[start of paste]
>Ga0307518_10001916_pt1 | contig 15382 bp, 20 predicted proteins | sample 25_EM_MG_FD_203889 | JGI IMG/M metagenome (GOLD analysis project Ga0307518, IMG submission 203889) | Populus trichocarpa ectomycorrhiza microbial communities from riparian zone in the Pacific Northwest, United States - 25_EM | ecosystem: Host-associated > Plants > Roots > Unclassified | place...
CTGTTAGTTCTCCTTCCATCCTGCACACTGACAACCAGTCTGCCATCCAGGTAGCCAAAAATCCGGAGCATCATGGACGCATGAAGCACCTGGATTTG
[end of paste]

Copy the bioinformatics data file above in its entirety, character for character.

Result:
>Ga0307518_10001916_pt1 | contig 15382 bp, 20 predicted proteins | sample 25_EM_MG_FD_203889 | JGI IMG/M metagenome (GOLD analysis project Ga0307518, IMG submission 203889) | Populus trichocarpa ectomycorrhiza microbial communities from riparian zone in the Pacific Northwest, United States - 25_EM | ecosystem: Host-associated > Plants > Roots > Unclassified | place...
CTGTTAGTTCTCCTTCCATCCTGCACACTGACAACCAGTCTGCCATCCAGGTAGCCAAAAATCCGGAGCATCATGGACGCATGAAGCACCTGGATTTG